Police have charged two men in the shooting, as well as with a second killing, that of 38-year-old Justin Johnson, which took place about 90 minutes after Holley’s shooting in Southwest Baltimore. Police used video from cameras in the area to track down one of the suspects, Elliott Knox. Knox allegedly admitted to detectives that he was present, and told police where to find the weapons used.

But a motive remains unknown and the police investigation is continuing.

Knox said that Johnson had been killed because he owed money to Travon Shaw, who Knox said carried out both shootings. But detectives wrote in charging documents that shell casings from two different types of firearms were used, and that video from Curtis Bay showed both men approaching the area where Holley was shot. At least seven people have been killed in Baltimore since Holley and Johnson were shot.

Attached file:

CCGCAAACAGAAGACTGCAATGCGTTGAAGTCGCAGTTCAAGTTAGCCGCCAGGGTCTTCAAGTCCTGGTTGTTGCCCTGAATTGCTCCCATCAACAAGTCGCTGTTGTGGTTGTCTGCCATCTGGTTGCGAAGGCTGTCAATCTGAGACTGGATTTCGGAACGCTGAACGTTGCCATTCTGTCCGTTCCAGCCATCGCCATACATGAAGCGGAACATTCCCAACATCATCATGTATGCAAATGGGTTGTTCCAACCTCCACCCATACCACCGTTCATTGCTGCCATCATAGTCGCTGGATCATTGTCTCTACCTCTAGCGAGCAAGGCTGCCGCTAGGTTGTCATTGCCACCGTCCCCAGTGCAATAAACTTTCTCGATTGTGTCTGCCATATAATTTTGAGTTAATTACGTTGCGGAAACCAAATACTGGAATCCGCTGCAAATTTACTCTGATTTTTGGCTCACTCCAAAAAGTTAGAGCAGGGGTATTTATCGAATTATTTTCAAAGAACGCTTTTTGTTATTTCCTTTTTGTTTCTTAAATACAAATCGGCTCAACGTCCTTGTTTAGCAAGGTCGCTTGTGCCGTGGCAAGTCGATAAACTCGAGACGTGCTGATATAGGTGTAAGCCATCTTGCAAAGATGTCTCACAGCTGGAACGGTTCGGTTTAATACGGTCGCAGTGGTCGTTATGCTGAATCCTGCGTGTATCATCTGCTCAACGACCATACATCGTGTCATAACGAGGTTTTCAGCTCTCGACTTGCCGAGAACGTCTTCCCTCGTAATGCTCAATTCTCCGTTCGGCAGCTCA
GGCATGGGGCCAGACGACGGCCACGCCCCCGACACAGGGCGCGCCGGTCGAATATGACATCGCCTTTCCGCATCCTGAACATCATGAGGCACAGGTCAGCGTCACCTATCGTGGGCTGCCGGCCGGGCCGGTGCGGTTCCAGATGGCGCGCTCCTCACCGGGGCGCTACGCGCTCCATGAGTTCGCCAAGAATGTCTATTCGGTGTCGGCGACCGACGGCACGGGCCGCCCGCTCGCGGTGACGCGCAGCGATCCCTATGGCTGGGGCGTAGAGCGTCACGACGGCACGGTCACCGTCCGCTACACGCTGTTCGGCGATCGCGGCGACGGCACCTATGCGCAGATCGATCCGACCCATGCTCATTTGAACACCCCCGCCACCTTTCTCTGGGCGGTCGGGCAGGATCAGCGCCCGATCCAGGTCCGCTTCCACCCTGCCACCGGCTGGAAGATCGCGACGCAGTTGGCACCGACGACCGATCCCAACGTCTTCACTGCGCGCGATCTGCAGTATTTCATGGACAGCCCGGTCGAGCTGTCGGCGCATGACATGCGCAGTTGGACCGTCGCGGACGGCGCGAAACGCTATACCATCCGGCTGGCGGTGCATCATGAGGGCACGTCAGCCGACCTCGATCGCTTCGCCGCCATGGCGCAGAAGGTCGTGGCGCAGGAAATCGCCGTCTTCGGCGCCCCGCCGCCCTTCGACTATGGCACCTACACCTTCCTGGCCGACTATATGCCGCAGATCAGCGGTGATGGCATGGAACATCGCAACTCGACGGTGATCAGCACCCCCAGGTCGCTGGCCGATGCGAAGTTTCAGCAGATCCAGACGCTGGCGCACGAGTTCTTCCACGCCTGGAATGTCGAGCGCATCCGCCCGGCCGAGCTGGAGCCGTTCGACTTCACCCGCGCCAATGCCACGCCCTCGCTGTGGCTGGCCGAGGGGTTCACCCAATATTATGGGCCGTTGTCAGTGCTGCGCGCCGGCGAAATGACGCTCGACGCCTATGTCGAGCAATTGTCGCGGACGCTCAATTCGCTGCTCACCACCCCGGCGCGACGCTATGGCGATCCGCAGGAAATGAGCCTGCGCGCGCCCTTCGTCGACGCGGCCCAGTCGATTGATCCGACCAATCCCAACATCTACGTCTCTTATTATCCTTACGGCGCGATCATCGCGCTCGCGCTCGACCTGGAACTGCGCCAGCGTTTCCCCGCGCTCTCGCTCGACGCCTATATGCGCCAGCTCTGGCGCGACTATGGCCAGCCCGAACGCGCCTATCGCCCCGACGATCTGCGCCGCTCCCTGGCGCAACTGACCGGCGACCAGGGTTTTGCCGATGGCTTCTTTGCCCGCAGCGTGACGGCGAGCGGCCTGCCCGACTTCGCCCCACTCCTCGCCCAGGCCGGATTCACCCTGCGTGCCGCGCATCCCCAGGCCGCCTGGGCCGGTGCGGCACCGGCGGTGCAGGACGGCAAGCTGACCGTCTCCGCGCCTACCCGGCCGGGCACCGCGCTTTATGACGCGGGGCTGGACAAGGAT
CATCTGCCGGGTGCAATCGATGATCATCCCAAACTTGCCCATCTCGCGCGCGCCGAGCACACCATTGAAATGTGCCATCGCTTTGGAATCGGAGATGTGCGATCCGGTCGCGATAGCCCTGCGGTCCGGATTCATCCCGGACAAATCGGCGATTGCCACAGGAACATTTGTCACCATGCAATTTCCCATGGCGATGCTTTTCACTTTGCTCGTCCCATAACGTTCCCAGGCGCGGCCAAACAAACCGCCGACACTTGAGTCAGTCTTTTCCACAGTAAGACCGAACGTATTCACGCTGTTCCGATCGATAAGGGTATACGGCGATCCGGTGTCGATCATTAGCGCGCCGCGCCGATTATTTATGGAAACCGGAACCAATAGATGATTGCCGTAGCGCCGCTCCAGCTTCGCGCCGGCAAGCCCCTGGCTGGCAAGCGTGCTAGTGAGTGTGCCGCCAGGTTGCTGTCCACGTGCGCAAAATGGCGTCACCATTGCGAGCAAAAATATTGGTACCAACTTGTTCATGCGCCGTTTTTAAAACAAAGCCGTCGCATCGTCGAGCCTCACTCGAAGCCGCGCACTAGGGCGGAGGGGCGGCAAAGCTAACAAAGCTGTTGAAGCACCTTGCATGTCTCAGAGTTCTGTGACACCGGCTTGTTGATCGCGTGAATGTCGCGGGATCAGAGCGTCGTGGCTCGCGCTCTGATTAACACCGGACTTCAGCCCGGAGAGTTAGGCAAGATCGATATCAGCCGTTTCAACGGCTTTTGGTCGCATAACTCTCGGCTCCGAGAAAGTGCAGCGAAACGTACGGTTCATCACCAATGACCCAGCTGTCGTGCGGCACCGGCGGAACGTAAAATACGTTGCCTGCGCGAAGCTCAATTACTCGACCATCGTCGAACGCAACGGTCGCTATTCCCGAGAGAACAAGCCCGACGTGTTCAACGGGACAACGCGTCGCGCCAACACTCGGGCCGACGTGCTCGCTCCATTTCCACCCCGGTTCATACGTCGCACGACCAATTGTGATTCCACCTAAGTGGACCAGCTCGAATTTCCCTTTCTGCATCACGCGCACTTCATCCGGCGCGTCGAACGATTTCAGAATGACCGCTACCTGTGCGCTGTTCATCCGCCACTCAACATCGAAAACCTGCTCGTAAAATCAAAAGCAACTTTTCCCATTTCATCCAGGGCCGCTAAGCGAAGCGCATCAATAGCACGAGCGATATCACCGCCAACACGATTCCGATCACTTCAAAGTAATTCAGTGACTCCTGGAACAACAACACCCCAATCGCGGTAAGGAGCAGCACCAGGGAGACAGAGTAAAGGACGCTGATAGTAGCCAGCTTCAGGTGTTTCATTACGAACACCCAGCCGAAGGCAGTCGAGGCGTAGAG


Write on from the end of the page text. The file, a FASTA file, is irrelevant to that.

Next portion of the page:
Condolences poured in following the police department’s announcement Thursday.

Gov. Larry Hogan said “our hearts are broken” over the loss of “one of our true heroes,” and asked that Holley’s family be kept in prayers, along with police and others who “put their lives on the line every day to keep the rest of us safe.”

Mike Mancuso, president of the Baltimore Fraternal Order of Police, said in a statement that “Keona’s life had meaning and mattered to her family, her friends and her colleagues.”

“As a police agency, we are suffering,” Mancuso said, “and as individuals, we are crushed.”

Sgt. Bill Janu, an instructor with Baltimore Police, said Holley stood out to him because when he asked her class of recruits what drew them to the profession, she said she was a Baltimore City resident and wanted to make the city a better place.